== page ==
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It is possible to profile the rendering process of Multisite pages. This is done using the Python module cProfile. For viewing the profiling data, we use snakeviz.

SnakeViz is a viewer for Python profiling data that runs as a web application in your browser. It is inspired by the wxPython profile viewer RunSnakeRun.

Step-by-step guide

  1. GUI Profiling

    1. Enable profiling in Checkmk

      SETUP→ General → Global Settings → USER INTERFACE

      Don't use 'Enable profiling for all request'. This option will profile a Multisite request randomly and at the most of the time it will be the slowest one.

    2. Install the Python module (for Python 2 or Python 3 respectively)

      root@cmk-VirtualBox:~# pip install snakeviz
      root@cmk-VirtualBox:~# pip3 install snakeviz
    3. Modify the URL to profile by adding '&_profile=1'

    4. Now two files are created in ~/var/check_mk/

      root@klappanas:/opt/omd/sites/nagnis_master/var/check_mk# ll |grep multisite
      -rw-rw---- 1 nagnis_master nagnis_master 100246 Nov 6 13:35 multisite.profile
      -rwxr-xr-x 1 nagnis_master nagnis_master 155 Nov 6 13:35*
      1. By executing ''  you can get runtime statistics about the last processed page

        root@klappanas:/opt/omd/sites/nagnis_master/var/check_mk# ./ |more
        Fri Nov  6 13:35:33 2020    /omd/sites/nagnis_master/var/check_mk/multisite.profile
                 9585 function calls (9480 primitive calls) in 0.007 seconds
           Ordered by: internal time
           ncalls  tottime  percall  cumtime  percall filename:lineno(function)
                1    0.001    0.001    0.002    0.002 /omd/sites/nagnis_master/lib/python/cmk/gui/
             4652    0.000    0.000    0.000    0.000 {method 'startswith' of 'str' objects}
      2. For viewing multisite.profile with snakeviz, move the file to another directory (e.g. /tmp) and change the owner to the owner of your Internet Browser

        anastasios@klappanas:/omd/sites/nagnis_master/var/check_mk$ sudo cp multisite.profile /tmp/
        anastasios@klappanas:/tmp$ sudo chown anastasios:anastasios multisite.profile
    5. Now you can use snakeviz for viewing the profiling file

      anastasios@klappanas:/tmp$ snakeviz multisite.profile

    6. Now you can analyze at which point of the request your view needs the most time!

  2. Profiling via cli

    1. The cmk commands have an option to profile them

      OMD[at]:~$ cmk |grep profile
         --profile           Enable profiling mode
    2. The profile file will be created in the current directory. Let's go to tmp and run the cmk command with the profile option

      ➜  ~ su - at                                        
      OMD[at]:~$ cd tmp
      OMD[at]:~$ cmk -Afv --profile

      cmk -Afv --profile is only one example. This command will trigger the agent baking via the cli. You may need to profile a different command

      1. Now we will see two files:

        OMD[at]:~/tmp$ ls |grep profile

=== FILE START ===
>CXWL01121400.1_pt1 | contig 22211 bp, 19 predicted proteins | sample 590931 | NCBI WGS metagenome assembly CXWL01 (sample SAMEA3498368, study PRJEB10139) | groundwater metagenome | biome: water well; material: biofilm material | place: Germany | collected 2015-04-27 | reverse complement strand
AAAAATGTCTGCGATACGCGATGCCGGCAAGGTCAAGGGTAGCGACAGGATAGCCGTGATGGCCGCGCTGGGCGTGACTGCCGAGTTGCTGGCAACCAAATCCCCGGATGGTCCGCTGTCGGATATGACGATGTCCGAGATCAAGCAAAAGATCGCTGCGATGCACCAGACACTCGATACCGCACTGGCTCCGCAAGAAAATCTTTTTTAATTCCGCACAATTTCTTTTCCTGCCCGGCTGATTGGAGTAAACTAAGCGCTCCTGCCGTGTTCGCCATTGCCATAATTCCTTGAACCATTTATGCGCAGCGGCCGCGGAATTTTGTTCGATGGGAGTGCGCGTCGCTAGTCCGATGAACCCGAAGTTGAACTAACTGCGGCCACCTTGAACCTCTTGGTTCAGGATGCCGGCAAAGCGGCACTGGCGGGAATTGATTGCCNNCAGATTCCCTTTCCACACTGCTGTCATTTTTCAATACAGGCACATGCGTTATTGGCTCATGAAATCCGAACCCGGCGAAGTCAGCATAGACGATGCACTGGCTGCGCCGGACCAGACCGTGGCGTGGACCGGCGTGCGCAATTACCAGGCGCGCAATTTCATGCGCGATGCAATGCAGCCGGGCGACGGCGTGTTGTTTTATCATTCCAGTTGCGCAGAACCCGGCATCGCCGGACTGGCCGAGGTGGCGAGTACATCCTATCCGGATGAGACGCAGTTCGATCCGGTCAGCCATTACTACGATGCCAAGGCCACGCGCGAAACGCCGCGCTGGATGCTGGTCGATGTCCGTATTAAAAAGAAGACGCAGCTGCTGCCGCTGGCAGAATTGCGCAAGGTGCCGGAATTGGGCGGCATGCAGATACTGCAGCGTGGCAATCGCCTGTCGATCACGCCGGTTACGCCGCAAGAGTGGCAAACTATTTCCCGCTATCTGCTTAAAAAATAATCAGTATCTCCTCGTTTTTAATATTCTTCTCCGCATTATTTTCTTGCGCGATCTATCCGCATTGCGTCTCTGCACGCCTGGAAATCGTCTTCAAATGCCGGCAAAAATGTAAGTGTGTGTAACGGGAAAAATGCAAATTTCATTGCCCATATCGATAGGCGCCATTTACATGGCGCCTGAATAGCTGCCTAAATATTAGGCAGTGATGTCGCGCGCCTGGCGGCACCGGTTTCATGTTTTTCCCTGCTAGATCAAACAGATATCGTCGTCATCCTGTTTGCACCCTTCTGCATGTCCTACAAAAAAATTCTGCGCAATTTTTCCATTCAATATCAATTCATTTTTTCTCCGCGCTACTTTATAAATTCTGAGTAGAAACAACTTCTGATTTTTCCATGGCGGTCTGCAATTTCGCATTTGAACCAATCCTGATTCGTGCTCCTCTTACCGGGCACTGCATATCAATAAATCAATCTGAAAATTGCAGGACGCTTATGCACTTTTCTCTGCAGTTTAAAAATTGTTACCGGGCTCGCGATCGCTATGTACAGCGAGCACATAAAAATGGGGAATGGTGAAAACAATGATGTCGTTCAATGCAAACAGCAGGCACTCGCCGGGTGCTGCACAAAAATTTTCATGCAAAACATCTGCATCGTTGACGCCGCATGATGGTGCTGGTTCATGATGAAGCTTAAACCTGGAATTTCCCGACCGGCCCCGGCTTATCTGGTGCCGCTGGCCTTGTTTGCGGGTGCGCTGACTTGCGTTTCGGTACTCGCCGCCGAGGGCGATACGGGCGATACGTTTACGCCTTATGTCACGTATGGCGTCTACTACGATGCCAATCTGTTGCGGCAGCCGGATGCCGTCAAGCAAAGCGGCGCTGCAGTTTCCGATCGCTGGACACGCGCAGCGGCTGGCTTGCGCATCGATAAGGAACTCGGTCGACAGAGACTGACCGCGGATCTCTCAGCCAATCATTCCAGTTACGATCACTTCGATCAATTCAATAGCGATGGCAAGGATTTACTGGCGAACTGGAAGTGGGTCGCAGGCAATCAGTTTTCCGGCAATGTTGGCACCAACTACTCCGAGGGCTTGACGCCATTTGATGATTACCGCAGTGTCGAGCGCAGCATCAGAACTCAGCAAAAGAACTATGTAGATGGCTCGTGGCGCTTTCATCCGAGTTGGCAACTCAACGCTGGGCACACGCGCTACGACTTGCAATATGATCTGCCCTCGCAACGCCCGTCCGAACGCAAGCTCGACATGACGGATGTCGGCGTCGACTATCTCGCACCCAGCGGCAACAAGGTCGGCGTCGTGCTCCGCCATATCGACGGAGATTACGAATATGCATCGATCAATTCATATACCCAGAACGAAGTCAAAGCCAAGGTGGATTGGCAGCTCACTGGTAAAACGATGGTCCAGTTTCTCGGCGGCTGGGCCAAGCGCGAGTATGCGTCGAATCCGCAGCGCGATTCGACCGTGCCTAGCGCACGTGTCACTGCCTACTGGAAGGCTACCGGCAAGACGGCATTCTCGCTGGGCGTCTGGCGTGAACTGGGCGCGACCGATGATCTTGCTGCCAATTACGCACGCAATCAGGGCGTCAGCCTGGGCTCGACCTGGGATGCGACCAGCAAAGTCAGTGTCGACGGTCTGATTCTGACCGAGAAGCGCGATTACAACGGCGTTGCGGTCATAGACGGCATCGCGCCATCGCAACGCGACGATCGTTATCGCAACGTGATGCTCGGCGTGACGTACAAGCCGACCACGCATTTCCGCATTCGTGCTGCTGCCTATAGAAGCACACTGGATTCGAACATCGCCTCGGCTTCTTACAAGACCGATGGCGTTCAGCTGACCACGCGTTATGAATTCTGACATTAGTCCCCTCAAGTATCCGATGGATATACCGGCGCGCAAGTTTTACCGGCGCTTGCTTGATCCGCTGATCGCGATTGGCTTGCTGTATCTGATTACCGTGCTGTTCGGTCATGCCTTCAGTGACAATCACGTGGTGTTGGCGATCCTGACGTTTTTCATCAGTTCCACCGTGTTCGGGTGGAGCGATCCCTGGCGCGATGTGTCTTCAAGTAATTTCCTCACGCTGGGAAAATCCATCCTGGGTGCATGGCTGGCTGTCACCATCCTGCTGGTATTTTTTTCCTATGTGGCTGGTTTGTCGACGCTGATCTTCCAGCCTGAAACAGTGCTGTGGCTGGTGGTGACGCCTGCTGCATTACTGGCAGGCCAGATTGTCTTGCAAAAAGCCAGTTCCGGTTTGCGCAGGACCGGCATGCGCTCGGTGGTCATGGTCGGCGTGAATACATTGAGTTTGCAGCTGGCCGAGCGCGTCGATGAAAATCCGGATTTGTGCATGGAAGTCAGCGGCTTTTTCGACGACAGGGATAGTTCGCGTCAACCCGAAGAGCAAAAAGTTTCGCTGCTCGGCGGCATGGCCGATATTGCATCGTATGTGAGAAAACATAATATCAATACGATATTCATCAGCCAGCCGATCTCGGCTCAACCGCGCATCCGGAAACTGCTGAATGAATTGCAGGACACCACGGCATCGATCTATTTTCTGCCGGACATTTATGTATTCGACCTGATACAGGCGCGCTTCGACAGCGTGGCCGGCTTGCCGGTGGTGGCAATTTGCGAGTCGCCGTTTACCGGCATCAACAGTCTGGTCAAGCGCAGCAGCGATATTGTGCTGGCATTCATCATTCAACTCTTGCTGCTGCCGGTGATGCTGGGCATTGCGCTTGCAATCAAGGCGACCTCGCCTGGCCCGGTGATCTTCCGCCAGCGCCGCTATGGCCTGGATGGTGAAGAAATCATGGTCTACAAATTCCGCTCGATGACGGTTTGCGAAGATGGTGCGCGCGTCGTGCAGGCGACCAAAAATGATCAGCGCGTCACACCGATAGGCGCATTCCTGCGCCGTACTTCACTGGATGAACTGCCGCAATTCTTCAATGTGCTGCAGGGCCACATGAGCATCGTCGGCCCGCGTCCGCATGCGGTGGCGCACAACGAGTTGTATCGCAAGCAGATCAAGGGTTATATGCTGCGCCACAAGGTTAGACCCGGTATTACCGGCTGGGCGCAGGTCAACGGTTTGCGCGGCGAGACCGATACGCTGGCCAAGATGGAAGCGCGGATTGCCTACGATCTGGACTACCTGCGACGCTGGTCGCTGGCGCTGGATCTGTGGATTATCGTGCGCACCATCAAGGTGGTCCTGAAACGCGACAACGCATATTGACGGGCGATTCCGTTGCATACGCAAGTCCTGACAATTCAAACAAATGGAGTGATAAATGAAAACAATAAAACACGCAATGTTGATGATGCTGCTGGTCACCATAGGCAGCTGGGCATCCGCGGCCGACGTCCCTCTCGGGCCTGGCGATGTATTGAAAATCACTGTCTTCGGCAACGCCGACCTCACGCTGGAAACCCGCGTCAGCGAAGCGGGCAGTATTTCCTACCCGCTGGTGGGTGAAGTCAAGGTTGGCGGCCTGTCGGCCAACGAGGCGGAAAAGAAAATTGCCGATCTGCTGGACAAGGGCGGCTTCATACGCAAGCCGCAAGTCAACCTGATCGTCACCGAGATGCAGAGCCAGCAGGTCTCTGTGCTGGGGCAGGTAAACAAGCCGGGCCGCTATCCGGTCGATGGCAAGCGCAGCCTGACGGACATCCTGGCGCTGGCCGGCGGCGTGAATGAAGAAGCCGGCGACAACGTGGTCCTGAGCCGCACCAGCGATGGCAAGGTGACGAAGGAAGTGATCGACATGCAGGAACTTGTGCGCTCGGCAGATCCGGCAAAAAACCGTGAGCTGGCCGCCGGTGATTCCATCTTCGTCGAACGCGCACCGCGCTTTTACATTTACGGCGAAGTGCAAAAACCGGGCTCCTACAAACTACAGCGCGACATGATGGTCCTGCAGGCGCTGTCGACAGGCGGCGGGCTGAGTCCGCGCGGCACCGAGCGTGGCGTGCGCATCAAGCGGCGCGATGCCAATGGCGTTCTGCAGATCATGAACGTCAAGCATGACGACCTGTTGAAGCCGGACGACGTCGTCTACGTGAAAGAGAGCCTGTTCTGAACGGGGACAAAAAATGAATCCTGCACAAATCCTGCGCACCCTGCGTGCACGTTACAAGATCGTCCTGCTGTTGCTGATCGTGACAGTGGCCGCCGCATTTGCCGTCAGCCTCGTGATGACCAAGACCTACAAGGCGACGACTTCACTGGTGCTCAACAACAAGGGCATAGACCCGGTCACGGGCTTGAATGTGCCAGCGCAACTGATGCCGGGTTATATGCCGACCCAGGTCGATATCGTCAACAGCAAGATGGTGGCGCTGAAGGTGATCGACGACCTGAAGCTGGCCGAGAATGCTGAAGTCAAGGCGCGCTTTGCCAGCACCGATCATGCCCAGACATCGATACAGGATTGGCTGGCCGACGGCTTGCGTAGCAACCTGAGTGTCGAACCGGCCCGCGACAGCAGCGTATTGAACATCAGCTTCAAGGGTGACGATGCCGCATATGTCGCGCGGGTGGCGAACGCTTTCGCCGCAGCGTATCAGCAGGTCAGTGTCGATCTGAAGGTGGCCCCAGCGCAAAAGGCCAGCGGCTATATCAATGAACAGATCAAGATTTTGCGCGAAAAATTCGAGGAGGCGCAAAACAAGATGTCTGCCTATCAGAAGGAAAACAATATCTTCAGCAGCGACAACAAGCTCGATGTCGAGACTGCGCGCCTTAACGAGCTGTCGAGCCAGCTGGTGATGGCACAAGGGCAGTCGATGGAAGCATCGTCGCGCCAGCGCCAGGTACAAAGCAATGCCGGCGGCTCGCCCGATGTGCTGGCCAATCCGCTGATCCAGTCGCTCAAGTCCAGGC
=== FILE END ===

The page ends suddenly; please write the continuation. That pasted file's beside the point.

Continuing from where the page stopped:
2. To work with these files we need to copy them outside the site

        OMD[at]:~/tmp$ cp profile.out /tmp/
      3. Now there are two ways to analyze these files:
        1. Open the profile file via the commandline:

          ➜  /tmp ./ 
        2. Analyze via snakevize like described here: GUIProfiling
  3. Profile a checkmk function

    Please note that we do not support any changes of our code. If you do this, please keep a backup of the file!

    There is an option to profile a function inside checkmk. This can be either your own code e.g. plugin or a checkmk specific code:

    from cmk.utils.profile import profile_call
    def my_func_to_profile(self):
        print("ding dong")
  4. Analyze a profiling file with python3 but generated on python2

    If you're running Checkmk <1.6 and >2.0 on your system, you will also have python2 und python3 installed.

    If you generate a profile on Checkmk 1.6 (pyhon2) you won't be able to open this file, if python3 is your default python on your system.

    There is a simple to achieve this anyway:

    The solution is: Python virtualenv inspired by:

    Here is my short step-by-step guide:

    # Install virtualenv
    sudo apt install virtualenv
    # Create a directory for virtualenv
    mkdir ~/.virtualenvs
    # Change to this directory and create a virtualenv with the python interpreter you want (we will use python2)
    cd ~/.virtualenvs
    virtualenv --python=python2 env
    # Confirm that the right python version is installed
    ls env/lib
    # Activate the new virtualenvironment
    source env/bin/activate
    # Now you can install all kind of modules inside this python2 context
    pip install snakeviz

    In this env you can analyse all profile files generated with python2!

  5. Network Analyze with the internet browser

    1. Start the Network Monitor

      Ctrl + Shift + I


      For Firefox follow this manual:
      For Google Chrome follow this manual:

    2. Now reload the slow/ crashing view again and save/export this file as .har. Please submit this file to us